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Plasmon-based Functional and Quantum Nanophotonics

Final Report Summary - PLAQNAP (Plasmon-based Functional and Quantum Nanophotonics)

The project PLAQNAP has been dealing with grand challenges in plasmon-based nanophotonics, the research field concerned with surface plasmon waveguides and circuitry. It was oriented towards exploiting the unique characteristic of radiation guiding by plasmonic modes along metal surfaces, viz., extreme mode confinement within dimensions orders of magnitude smaller than the light wavelength: (i) development of ultra-compact plasmonic configurations and (ii) realization of quantum plasmonic components.

Pursuing the project objectives, we have realized extremely confined plasmonic modes with lateral dimensions of only 25 nm using slot waveguides with air gaps between metal layers and demonstrated branched resonators as elementary building blocks of ultra-dense plasmonic circuitry. We have developed novel approaches to on-chip electrical photovoltaic detection of radiation guided by plasmonic modes in nanophotonic components, with the possibility of precisely fabricating µm-sized photodetectors within plasmonic elements. Furthermore, utilizing very strong confinement of plasmonic modes, we have realized compact and efficient hybrid graphene–plasmonic electro-absorption modulators and plasmonic lithium niobate based electro-optic modulators operating at telecom wavelengths and allowing for subsequent miniaturization of plasmon-based nanophotonic circuitry made of plasmonic waveguides, resonators, modulators and detectors.

We have further exploited unique properties of plasmonic modes for constructing efficient plasmon-based resonators and used their arrays to develop optical metasurfaces producing spatial gradients in the phase of reflected radiation so as to realize ultra-thin flat optical components for molding the reflected radiation flow. Thus, we have realized the first metasurfaces for mathematical operations (differentiation and integration) on incident electromagnetic waves and for simultaneous analysis of states of light polarization along with the determination of the incident light wavelength. Overall, we have developed the whole family of multifunctional components, for example, for simultaneous polarization splitting, conversion and focusing at different focal points. The developed ultra-thin flat optical multifunctional components far exceed the possibilities offered by conventional optical design, while being light weighted and ultra-compact as well as amenable to planar industrial scale fabrication.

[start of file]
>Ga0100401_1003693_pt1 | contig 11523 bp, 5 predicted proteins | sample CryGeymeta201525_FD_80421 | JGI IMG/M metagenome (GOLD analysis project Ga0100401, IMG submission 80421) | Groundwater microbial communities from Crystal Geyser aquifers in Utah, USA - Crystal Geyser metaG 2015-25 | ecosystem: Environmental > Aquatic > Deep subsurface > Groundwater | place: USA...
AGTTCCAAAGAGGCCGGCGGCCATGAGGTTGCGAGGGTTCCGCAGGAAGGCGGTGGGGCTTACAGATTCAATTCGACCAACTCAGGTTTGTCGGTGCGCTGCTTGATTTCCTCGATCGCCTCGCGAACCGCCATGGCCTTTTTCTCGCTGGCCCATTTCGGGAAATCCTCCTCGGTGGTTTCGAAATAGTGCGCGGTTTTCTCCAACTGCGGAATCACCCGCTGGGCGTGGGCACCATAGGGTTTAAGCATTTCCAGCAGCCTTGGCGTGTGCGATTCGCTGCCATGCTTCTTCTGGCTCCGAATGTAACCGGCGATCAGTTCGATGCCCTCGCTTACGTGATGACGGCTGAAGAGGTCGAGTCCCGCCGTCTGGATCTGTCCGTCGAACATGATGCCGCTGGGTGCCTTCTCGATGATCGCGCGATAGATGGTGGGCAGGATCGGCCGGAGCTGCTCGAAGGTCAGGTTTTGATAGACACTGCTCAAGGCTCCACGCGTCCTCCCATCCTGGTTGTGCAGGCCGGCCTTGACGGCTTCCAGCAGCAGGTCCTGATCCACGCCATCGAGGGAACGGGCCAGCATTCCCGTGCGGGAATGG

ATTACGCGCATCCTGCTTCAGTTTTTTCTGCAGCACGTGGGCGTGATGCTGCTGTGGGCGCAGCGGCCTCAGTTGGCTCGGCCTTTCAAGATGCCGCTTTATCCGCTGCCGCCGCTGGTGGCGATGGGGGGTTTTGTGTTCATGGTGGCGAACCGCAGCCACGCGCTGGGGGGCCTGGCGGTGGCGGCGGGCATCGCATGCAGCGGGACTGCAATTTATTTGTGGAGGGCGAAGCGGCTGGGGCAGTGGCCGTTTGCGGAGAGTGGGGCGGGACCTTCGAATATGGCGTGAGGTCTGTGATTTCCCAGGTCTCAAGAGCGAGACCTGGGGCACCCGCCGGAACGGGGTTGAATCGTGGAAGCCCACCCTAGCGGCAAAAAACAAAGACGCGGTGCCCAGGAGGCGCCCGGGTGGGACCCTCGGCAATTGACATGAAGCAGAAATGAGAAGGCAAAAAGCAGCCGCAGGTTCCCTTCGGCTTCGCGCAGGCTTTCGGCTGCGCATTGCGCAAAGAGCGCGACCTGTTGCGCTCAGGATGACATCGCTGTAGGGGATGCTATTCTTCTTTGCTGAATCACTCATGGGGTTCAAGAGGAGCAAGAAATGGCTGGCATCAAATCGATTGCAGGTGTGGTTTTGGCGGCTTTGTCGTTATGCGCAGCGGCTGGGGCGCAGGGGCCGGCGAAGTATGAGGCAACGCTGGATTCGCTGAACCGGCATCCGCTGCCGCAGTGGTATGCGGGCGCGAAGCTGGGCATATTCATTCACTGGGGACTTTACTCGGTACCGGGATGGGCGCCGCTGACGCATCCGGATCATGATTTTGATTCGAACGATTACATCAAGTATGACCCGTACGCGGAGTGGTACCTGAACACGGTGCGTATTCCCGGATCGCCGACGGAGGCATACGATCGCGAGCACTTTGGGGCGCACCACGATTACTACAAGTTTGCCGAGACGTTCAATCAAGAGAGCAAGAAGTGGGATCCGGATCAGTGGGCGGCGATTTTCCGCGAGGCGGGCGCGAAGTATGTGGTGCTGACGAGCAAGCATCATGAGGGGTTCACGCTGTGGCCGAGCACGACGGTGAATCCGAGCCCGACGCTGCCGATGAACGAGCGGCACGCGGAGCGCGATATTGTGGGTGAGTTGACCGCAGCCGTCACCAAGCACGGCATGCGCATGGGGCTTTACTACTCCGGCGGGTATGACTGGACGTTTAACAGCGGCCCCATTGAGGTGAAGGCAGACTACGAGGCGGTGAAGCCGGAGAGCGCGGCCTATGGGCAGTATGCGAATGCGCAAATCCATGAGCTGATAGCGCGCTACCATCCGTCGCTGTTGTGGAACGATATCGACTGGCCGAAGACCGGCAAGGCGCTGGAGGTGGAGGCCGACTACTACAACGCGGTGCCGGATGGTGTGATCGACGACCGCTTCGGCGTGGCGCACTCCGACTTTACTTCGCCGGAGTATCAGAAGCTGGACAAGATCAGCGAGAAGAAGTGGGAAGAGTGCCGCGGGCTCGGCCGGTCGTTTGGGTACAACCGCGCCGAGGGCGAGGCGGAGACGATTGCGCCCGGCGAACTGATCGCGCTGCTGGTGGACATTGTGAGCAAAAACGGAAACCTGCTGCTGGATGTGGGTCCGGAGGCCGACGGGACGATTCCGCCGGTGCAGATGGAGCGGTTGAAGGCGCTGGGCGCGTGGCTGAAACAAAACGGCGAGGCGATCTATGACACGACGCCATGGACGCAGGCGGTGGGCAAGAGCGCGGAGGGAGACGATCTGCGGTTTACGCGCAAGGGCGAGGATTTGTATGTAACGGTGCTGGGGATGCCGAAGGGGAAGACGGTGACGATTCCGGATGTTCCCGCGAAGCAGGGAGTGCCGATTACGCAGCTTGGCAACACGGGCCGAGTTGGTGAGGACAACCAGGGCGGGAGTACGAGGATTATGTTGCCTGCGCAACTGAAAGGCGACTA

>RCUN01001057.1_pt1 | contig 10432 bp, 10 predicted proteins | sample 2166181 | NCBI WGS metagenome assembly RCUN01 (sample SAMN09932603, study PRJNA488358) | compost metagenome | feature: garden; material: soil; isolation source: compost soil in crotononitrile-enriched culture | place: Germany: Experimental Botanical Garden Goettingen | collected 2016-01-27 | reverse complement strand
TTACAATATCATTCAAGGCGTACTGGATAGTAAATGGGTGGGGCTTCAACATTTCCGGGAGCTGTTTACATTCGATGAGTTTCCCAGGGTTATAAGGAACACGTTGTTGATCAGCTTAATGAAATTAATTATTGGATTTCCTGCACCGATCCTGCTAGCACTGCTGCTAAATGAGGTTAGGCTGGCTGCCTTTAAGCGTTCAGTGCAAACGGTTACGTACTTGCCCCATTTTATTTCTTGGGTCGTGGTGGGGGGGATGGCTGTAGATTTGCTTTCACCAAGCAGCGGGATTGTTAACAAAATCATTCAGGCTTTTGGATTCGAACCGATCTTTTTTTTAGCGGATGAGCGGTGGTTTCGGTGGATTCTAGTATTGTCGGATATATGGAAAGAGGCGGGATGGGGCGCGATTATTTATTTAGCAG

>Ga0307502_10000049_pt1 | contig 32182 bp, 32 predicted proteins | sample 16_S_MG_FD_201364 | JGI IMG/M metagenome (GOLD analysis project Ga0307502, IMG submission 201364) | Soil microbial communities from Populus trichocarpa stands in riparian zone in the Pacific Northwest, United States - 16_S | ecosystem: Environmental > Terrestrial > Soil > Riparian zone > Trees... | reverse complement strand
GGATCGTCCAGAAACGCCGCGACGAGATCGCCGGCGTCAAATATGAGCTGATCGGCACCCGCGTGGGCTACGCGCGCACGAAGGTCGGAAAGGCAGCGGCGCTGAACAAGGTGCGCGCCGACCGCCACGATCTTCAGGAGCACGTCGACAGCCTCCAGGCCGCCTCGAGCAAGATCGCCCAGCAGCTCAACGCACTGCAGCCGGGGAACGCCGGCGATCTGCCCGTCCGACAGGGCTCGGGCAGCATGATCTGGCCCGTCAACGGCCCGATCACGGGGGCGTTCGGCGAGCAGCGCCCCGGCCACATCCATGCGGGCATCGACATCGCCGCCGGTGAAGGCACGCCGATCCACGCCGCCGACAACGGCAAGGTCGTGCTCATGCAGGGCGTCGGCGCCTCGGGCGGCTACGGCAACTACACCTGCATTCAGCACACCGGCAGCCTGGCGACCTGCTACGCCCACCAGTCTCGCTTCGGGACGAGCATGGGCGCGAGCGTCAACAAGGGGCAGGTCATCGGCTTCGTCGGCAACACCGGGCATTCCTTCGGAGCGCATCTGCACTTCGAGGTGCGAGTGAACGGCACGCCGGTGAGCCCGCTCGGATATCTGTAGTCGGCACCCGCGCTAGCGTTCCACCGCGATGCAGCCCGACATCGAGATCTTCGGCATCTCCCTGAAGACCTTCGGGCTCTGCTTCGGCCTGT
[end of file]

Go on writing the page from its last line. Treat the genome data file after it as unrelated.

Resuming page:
In quantum optical technologies, one of the key issues is the development of efficient and bright single-photons sources by advantageously exploiting strong field enhancement and confinement that can be achieved both with localized and propagating plasmonic modes. Considering speeding up the emission rates from single-photon sources so as to satisfy ever increasing demands of tele-communications, we have uncovered the fundamental limitations to emission rate enhancement by the Purcell effect and shown that judiciously engineered plasmonic nanostructures are superior to purely dielectric ones by two orders of magnitude. Motivated even stronger by this argument, we have vigorously implemented the project research program and developed novel experimental procedures for deterministic arrangement of individual quantum emitters, such as color centers in nano-diamonds and quantum dots, within plasmonic nanostructures supporting localized or propagating plasmon modes and constituting plasmonic nanocircuitry.

Overall, the research work performed during the reporting period has generated significant knowledge within the field of plasmon-based nanophotonics by successfully dealing with several scientific and technological challenges. The obtained results, which are documented in 87 peer-reviewed publications, including 8 highly cited papers, enable further progress in our understanding of complicated physical phenomena involved and stimulate further developments towards exploitation of enormous potential of this field.